For each n ∈ [0, Input] ∩ ℤ, generate the table of binomials with each k ∈ [0, n] ∩ ℤ.

Sort/@


Sort each. Uses a shorthand to Map[function,object]function/@object.

(##&@@@...)[[#]]


Flatten the resulting list and retrieve the element whose index in the list is the input.

# APL (Dyalog), 26 25 bytes

1 byte saved thanks to @ngn

{⍵⊃0~⍨∊(⍋⊃¨⊂)¨↓⍉∘.!⍨⍳1+⍵}


Try it online!

• {⍵[⍋⍵]} -> (⍋⊃¨⊂) – ngn Feb 7 '18 at 16:24

# R, 58 bytes

function(n)(m=apply(outer(0:n,0:n,choose),1,sort))[m>0][n]


Try it online!

Computes n choose k for each n,k in [0,1,...,n] as a matrix, sorts the rows ascending(*), and removes the zeros, then selects the nth element.

(*) This also transforms them into columns but that's better since R stores a matrix as a vector columnwise, which allows us to index directly into it while preserving order.

((p>>=s.h)!!)
p=:map(\r->zipWith(+)(0:r)(r++))p
h r=splitAt(div(length r)2)r
s(a,b)=reverse b!a
(h:t)!b=h:(b!t)
x!_=x


The first line is a point-free function that takes an index (0-based) and returns the appropriate number in the sequence. Try it online!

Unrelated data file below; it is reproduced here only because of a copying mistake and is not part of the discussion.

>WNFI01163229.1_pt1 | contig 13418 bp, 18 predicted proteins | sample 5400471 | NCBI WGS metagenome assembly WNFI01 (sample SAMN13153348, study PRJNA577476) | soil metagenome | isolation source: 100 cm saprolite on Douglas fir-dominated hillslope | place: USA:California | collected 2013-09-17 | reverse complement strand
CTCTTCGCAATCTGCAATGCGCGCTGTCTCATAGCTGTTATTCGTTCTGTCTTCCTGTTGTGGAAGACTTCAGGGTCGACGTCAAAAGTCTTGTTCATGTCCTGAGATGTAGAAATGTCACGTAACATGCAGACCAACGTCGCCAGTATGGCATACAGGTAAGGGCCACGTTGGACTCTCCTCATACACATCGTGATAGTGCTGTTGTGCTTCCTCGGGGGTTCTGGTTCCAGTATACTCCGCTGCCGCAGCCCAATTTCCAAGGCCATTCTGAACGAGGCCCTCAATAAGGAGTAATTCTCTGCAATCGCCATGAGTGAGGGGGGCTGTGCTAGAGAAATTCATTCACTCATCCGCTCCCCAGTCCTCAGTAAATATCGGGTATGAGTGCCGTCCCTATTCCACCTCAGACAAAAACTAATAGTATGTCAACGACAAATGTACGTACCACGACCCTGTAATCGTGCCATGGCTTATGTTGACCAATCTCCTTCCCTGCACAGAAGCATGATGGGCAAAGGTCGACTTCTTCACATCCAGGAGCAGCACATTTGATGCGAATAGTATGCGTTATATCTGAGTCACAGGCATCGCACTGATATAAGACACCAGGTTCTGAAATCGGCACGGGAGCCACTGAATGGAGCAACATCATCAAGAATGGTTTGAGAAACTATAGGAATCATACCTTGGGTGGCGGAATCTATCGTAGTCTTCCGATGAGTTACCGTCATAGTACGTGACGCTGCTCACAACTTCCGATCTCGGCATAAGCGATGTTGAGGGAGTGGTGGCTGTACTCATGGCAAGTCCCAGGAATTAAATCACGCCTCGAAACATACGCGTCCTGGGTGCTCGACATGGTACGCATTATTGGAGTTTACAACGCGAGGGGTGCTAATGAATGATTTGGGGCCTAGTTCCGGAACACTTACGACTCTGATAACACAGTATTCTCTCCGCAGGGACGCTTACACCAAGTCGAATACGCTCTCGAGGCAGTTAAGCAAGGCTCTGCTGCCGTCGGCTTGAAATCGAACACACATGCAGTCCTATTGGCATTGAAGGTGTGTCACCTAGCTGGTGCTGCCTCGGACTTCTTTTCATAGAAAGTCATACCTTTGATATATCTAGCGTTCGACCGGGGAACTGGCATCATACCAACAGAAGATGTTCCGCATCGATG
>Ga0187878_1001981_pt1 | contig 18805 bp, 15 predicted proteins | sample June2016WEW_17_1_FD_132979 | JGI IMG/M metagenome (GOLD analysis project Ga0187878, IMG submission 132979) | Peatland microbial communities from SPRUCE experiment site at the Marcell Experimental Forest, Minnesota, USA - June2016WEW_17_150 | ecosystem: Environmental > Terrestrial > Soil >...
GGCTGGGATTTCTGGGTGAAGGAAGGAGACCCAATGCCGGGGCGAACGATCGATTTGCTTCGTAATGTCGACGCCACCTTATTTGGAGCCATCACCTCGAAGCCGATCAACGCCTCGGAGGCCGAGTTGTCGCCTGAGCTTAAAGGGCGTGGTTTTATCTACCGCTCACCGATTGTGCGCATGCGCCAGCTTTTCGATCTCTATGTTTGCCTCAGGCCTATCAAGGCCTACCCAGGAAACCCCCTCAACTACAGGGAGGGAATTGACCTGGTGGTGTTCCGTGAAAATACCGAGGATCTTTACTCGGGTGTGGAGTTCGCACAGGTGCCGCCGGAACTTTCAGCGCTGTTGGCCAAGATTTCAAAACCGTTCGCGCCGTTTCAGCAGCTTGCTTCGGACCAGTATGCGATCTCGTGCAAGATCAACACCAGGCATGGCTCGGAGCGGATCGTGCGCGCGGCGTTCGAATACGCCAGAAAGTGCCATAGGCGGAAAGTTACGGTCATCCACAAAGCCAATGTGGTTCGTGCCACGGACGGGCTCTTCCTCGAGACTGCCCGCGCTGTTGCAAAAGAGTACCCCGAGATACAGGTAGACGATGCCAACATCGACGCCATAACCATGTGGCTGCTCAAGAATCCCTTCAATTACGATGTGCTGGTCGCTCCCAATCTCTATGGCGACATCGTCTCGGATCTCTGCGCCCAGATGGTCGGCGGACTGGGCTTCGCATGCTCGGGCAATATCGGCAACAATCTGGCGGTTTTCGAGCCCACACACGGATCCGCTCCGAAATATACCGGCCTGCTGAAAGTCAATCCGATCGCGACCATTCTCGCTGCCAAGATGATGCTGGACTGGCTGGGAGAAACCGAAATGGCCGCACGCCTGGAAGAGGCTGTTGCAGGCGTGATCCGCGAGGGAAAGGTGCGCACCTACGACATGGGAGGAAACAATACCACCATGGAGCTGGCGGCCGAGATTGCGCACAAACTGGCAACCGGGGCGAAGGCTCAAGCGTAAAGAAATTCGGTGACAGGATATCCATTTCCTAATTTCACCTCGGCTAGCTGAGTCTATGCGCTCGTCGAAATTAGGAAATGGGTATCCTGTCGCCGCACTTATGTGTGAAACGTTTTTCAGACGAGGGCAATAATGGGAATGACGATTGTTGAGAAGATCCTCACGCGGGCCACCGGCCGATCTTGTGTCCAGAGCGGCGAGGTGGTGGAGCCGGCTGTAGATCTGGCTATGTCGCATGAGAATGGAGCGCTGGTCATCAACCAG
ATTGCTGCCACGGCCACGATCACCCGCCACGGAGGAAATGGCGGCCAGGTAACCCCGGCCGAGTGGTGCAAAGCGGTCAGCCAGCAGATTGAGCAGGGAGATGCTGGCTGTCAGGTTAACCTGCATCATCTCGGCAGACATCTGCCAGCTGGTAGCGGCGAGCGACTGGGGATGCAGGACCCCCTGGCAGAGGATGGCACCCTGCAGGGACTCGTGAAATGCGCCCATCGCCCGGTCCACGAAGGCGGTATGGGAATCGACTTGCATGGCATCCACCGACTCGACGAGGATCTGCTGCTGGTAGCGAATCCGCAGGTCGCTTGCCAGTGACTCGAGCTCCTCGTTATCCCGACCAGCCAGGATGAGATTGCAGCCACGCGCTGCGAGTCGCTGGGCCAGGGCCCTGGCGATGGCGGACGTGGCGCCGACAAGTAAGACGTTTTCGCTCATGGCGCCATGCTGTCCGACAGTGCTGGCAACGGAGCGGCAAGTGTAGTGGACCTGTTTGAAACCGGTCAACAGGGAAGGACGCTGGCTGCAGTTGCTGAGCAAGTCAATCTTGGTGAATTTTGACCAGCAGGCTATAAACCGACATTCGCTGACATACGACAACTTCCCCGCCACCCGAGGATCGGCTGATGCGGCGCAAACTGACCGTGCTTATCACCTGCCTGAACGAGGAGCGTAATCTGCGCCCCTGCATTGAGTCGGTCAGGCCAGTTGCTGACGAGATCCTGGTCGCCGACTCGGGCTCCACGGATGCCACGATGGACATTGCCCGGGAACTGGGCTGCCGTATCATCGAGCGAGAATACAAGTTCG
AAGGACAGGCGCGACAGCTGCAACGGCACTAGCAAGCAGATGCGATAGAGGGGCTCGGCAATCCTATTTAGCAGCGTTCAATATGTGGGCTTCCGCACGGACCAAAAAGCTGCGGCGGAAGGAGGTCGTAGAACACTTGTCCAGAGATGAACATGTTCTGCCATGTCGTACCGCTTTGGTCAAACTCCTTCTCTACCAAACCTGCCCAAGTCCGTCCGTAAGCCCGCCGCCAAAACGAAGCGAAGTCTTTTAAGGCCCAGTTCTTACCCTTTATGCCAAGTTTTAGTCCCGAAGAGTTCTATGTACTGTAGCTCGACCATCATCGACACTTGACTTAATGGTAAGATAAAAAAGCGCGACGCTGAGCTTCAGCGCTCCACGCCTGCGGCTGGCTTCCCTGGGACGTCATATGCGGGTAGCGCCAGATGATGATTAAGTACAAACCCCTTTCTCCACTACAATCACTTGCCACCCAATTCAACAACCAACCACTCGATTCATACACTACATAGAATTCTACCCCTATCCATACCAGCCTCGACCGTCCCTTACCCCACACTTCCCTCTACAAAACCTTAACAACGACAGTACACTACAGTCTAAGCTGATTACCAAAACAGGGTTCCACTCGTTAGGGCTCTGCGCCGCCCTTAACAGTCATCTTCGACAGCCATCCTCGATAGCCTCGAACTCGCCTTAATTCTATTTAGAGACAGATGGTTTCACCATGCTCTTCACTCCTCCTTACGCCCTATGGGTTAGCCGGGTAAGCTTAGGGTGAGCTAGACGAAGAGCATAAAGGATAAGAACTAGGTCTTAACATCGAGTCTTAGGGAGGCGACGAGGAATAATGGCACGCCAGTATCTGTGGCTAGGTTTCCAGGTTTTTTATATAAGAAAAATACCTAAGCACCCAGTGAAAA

This is my first ever Haskell program! I'm sure it can get much shorter. Tips are appreciated.

Saved 2 bytes thanks to nimi

### Ungolfed

pascalRows =  : map (\row -> zipWith (+) (0:row) (row++)) pascalRows
halves row = splitAt (div (length row) 2) row
joinSorted (first, second) = interleave (reverse second) first
interleave [] _ = []
interleave longer shorter = (head longer) : (interleave shorter (tail longer))
f n = (concatMap (joinSorted.halves) pascalRows) !! n

• You still have i in function s, which was renamed to !, I guess. If you use an infix function you can drop the () around reverse b: s(a,b)=reverse b!a. – nimi Feb 7 '18 at 21:58
• @nimi Ah, thanks--I changed it on TIO but missed a spot on the code here. And thanks for the parentheses tip. – DLosc Feb 7 '18 at 22:27

# JavaScript, 57 bytes

f=(i,r=1)=>i<r?i>1?f(i-2,--r)+f(i<r?i:r-1,r):1:f(i-r,r+1)


0-indexed.

How does this come:

Step 0:

c=(i,r)=>i?r&&c(i-1,r-1)+c(i,r-1):1
f=(i,r=1)=>i<r?c(i>>1,r-1):f(i-r,r+1)


This code is easy to understand: